One of the great advantages of this book is that the chapters have been written by scientists or engineers who are experts in their field and include up-to-date statistics, recent research and references to the latest work. The combination of science and engineering allows both perspectives and expertise to be voiced. We have chosen to write the book in a very readable format, with the hope that all readers, whether experts or not, will gain much in knowledge and appreciation of the concept of sustainable living. A second advantage of this book is that it brings together many apparently disparate topics, but all are related to sustainability, so that comparisons can be made, synergies developed and issues put into perspective. The book should encourage more and more people to investigate ways of ensuring the survival of future generations.
The audience we hope to reach includes: industrialists and investors looking at future developments with an eye on suitable investments; policymakers in local and central governments who need to become acquainted with the latest developments in the chemical industry related to sustainability; students, teachers, researchers, professors and scientists, engineers and managers working in the field of chemical processing who need information, direction and references to new developments; and last but not least, editors, journalists and the general public who need information on the vitally important concept of a sustainable future.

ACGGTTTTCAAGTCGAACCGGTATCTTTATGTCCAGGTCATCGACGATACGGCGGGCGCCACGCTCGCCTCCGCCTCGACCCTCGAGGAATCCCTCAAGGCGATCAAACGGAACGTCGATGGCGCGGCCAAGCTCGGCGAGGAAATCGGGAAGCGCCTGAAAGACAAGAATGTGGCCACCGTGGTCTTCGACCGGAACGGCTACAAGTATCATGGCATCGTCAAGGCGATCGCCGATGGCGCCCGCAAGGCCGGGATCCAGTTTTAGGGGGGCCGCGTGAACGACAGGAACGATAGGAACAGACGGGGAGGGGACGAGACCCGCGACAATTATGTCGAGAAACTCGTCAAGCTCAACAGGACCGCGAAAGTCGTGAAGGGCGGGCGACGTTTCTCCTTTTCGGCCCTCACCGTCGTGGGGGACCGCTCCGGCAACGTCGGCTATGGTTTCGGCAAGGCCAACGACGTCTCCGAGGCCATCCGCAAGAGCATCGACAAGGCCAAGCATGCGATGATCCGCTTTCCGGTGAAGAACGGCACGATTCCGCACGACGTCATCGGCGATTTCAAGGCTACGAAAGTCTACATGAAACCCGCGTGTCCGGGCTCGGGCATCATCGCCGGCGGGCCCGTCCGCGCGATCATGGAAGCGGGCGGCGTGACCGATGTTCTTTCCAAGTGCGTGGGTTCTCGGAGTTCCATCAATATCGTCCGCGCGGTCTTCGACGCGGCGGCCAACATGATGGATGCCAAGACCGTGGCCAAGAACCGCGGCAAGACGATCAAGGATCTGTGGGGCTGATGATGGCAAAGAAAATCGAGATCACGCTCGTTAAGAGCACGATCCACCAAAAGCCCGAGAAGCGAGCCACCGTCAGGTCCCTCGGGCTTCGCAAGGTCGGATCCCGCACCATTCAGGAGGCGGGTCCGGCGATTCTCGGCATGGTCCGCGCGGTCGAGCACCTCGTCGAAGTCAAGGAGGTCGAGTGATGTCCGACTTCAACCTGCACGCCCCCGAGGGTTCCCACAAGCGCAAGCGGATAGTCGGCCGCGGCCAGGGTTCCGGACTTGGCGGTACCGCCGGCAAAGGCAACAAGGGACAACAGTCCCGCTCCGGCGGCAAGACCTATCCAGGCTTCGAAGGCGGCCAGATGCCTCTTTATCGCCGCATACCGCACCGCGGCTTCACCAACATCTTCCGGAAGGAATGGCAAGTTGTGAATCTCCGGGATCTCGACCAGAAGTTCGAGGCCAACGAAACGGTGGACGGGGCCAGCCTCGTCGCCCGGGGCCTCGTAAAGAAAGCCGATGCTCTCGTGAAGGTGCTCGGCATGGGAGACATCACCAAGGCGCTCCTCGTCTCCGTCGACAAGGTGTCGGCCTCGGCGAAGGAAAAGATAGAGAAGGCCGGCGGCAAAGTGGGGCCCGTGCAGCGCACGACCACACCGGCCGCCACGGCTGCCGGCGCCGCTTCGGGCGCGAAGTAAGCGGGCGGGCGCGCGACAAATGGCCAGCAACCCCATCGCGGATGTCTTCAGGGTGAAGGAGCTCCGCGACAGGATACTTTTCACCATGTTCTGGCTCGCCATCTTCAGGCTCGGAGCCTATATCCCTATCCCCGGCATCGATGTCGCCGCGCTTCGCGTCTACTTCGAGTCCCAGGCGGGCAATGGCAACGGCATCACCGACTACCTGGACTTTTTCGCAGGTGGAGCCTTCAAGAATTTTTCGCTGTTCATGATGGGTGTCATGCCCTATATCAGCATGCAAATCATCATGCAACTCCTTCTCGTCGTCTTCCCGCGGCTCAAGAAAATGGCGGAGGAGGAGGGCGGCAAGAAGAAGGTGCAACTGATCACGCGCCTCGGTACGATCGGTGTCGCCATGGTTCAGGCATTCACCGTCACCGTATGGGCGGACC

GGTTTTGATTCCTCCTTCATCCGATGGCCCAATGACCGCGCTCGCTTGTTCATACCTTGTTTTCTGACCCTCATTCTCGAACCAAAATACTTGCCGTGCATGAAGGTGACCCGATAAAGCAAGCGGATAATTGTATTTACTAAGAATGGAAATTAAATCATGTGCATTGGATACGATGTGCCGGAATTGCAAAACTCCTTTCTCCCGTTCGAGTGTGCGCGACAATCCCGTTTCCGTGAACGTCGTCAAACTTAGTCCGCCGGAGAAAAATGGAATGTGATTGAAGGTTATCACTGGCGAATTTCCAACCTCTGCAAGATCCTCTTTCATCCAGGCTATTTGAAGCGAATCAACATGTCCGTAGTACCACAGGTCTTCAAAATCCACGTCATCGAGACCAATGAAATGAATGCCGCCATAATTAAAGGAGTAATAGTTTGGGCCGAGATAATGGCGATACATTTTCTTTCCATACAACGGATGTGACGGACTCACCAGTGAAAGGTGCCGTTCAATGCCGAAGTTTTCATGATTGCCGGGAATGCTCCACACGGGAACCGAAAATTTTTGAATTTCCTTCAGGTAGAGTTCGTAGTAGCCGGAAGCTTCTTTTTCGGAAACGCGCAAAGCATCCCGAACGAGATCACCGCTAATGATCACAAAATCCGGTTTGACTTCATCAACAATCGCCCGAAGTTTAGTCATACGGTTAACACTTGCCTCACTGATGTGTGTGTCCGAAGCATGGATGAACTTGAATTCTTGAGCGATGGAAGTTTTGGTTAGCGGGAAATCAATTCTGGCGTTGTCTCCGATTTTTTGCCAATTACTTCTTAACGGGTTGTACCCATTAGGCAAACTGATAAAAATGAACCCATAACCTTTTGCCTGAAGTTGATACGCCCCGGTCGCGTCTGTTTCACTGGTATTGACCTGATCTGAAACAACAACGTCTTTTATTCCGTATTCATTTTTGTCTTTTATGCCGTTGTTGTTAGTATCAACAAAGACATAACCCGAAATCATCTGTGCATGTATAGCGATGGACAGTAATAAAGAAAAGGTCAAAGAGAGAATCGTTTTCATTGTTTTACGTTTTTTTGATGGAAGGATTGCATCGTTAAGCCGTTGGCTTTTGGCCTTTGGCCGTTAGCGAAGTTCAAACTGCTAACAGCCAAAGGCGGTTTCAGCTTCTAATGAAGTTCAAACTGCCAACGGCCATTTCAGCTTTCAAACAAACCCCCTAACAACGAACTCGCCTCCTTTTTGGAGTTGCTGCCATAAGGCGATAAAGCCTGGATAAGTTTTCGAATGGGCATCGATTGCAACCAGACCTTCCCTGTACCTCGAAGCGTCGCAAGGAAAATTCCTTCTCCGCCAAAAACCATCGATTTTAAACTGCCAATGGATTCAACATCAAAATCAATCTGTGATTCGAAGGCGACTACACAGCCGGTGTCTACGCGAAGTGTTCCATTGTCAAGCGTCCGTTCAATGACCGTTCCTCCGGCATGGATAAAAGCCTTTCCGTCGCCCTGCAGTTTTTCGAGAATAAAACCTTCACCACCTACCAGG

The International System of Quantities is reflected in the book with the use of SI units where ever possible. Furthermore, International Union of Pure and Applied Chemistry (IUPAC) recommendations on notation and spelling have been used throughout. The book has been supported by IUPAC.